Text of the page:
Chesterfield family blindsided by latest change to state-funded mental health services

Chesterfield family blindsided by latest change to state-funded mental health services

CHESTERFIELD — Jason Chambers suffers from major mental illnesses, but he knows he is in a good place. He lives at home here with his parents in a large house in the 300 block of Strawbridge Drive. A piano is closed so that a large friendly dog ​​cannot access it.

“They take good care of me,” Jason, 35, said Thursday.

“He works full time, just trying to get treatment,” said his father, Reginald, 64, a former St. Louis firefighter.

Especially last week after their home help said she might stop coming to help Jason, who is entitled to state-funded services.

Jason Chambers, 35, center, poses with his parents, Reginald and Regina, and the family dog, Ezra, at their Chesterfield home on Thursday October 6, 2022. Photo courtesy of the Chambers family

Family of rooms

Her salary had increased in recent years, but Reginald said she told him the state was cutting her hours. Reginald said she told him it might not be worth the 50-mile round trip anymore, falling below four hours a day, four days a week.

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He said she told him they might need to find another provider to help them.

Reginald said they felt caught off guard. He and his wife, Regina, a retired nurse, said they had not received any letter from the state about the changes. Like other families in similar situations, they know how difficult it is to find a good candidate for home help.

“Once you finally find the right person, everything goes smoothly,” Reginald said.

To obtain answers, he multiplied the telephone calls to the elected officials. He said he tried unsuccessfully to reach the director of the Missouri Department of Health and Senior Services. Eventually, he says, a supervisor called him back on September 30.

Reginald said the supervisor told her she didn’t know why he was so upset. He said the supervisor told him that Jason only lost 15 minutes of services a day, not an hour as he initially thought.

“I was not informed of it,” Reginald said.

The first letter he received from the state was postmarked September 30 and only arrived a few days ago. There was no date on the letter or clarification of the details of her son’s care. There was no signature, just letterhead with the names of Governor Michael Parson and Acting Director Paula Nickelson on it.

“To me, it’s intentionally vague,” Reginald said.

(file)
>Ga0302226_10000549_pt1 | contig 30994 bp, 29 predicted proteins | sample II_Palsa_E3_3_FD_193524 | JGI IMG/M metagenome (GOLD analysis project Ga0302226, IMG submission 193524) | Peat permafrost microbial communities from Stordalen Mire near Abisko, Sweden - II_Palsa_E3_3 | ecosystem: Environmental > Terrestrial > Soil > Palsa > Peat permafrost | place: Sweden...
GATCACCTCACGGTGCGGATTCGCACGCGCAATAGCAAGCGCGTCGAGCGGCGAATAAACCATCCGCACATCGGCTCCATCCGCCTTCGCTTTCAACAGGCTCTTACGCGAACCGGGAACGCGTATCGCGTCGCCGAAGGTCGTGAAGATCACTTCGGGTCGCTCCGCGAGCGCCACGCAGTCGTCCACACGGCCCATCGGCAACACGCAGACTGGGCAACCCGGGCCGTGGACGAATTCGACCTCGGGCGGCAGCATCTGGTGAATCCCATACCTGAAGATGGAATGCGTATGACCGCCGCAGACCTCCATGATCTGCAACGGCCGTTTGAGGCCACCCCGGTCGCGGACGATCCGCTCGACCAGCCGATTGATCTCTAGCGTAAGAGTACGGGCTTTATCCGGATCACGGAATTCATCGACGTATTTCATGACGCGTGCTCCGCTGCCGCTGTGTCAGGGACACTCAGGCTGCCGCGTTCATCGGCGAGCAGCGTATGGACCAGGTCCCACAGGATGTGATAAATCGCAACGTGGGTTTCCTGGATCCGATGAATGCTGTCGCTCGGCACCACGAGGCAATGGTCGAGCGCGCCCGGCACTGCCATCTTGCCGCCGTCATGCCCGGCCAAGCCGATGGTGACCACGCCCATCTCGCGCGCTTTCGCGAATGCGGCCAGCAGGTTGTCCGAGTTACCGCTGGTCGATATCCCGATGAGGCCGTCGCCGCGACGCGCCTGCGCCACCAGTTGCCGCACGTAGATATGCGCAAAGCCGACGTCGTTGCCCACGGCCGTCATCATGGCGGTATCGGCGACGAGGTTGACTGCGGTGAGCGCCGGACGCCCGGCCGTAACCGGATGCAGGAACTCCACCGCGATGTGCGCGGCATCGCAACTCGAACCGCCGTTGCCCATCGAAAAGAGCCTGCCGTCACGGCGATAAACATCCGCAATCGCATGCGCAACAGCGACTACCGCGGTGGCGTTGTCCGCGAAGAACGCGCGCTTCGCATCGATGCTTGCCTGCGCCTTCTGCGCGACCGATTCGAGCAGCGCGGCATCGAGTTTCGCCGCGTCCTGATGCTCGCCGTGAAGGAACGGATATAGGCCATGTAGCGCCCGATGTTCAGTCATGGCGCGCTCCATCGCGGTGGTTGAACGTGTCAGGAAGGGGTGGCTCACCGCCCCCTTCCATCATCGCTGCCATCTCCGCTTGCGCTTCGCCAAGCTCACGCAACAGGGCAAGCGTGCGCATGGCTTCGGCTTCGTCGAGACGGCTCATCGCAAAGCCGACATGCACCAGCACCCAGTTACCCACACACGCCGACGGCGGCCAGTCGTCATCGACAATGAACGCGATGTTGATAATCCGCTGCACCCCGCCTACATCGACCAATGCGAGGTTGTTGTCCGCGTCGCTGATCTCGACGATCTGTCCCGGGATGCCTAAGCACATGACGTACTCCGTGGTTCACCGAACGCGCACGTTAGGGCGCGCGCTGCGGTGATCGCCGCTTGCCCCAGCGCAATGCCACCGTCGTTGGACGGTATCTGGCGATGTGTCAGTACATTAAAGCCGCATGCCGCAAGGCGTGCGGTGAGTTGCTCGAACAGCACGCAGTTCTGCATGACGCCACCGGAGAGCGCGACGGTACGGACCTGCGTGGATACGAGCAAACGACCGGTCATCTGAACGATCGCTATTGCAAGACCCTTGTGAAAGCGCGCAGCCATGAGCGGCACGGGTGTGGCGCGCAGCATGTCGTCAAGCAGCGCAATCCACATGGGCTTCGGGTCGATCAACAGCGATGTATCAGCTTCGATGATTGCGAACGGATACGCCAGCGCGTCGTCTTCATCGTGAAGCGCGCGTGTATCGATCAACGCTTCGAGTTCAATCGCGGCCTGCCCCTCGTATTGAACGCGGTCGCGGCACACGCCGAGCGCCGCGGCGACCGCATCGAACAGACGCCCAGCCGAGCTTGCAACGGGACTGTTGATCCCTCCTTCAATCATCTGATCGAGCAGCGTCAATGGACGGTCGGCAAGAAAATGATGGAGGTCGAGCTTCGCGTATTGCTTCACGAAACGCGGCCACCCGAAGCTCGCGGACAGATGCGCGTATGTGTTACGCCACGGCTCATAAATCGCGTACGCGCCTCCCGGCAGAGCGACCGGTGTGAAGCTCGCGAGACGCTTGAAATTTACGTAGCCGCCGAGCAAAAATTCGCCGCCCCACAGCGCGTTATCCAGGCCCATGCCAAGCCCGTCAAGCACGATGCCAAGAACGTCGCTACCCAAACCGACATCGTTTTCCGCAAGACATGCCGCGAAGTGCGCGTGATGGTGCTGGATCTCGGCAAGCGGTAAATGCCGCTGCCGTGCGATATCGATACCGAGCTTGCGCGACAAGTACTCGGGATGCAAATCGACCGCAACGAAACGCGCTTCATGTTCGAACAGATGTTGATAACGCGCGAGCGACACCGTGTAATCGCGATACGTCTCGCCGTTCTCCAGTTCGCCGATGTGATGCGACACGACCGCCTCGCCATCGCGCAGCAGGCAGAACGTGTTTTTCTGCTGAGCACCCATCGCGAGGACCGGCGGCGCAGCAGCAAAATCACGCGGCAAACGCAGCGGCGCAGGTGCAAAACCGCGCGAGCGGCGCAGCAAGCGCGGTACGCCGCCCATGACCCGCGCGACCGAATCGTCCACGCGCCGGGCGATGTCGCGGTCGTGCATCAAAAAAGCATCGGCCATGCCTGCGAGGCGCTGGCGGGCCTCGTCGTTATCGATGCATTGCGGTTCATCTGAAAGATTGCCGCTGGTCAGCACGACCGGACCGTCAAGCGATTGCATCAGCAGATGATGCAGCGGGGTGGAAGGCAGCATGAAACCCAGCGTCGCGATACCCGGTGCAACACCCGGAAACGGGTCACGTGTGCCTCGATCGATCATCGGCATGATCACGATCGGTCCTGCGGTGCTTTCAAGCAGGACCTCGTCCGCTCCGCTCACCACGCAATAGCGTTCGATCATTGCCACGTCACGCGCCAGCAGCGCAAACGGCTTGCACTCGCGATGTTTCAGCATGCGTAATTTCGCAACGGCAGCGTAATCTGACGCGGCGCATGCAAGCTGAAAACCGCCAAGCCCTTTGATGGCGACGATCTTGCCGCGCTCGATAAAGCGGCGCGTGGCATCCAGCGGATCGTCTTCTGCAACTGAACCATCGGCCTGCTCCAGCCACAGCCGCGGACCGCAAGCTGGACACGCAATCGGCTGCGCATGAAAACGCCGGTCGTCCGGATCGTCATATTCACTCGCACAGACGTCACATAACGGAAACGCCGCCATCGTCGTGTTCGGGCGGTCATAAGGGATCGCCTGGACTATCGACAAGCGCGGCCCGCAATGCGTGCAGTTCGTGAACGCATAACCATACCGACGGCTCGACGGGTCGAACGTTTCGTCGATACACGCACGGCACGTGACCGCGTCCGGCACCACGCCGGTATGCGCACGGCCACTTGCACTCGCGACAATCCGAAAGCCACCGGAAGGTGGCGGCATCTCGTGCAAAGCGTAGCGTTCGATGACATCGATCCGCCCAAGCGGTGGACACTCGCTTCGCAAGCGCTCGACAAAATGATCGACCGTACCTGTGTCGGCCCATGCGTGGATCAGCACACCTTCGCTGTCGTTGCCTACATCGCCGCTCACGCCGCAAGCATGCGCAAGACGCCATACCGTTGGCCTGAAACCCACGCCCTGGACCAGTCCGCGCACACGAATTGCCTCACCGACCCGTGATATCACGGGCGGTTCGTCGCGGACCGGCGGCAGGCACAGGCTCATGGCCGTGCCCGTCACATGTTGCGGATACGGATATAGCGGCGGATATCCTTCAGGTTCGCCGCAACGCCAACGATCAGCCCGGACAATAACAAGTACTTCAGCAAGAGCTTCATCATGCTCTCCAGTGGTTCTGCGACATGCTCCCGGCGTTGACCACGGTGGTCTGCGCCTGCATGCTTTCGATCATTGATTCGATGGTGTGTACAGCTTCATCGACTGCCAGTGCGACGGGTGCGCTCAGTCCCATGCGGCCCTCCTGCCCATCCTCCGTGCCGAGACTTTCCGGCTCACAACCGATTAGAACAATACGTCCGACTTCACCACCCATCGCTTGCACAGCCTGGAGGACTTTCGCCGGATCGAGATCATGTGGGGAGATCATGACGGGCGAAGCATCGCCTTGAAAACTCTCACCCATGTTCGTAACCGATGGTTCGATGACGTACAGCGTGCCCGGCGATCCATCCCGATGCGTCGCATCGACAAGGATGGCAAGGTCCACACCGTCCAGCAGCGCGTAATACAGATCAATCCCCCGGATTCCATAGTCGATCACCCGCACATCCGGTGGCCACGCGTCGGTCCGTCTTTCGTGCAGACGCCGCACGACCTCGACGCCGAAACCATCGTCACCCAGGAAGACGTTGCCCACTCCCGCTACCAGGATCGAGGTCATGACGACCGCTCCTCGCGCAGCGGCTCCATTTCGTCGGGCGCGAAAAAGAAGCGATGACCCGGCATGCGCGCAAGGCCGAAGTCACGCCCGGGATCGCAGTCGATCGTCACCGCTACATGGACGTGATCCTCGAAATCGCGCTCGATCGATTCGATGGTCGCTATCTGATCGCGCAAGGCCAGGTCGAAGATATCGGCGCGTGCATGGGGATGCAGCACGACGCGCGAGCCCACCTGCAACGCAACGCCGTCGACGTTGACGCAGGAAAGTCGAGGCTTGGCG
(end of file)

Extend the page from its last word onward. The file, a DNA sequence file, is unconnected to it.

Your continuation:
The letter says Missouri lawmakers are responsible for crafting a balanced budget and that this year’s budget included an increase in rates for home and community service providers.

“This increase was enacted in an effort to provide HCBS vendors with the additional resources needed to create a more stable workforce to serve participants like you,” the letter reads.

But higher wages apparently mean fewer hours.

“Your plan of care exceeded the new maximum cost and had to be modified to meet the new maximum cost requirements,” the letter said, adding that the changes could not be appealed.

Asked Thursday about the number of other families affected by this, Lisa Cox, spokeswoman for the Department of Health and Human Services, told the Post-Dispatch via email: ‘Due to the cyclical nature of updates daily care plan, it’s unclear how many participants this might impact this year.

“There are opportunities, depending on the specific needs of the client, to potentially enter into an HCBS waiver to accommodate that individual’s additional care needs if the criteria for the waiver are met,” Cox wrote. “Most importantly, the participant is welcome at any time throughout the year to request an additional review of their care plan to address any changes that may be necessary to address that participant’s unmet needs.”

Jason’s mother, Regina, who worked at Barnes-Jewish Hospital for decades, said the incident was the latest stress from finding out about the state system.

“I feel like the system is looking for ways not to help my son,” she said. “I worry about his future, but I also worry about others who don’t have family members who can stand up for them.”

Jason previously lived in a group home and another behavioral health facility that didn’t work. Having home support is part of what keeps him in a good place, off the streets.

Reginald said he could handle the loss of 15 minutes of home help a day, but he said it would be ‘catastrophic’ to lose the worker if she gave up. He said she is still undecided if she will continue.

“You never know what you’re going to get next,” he said.

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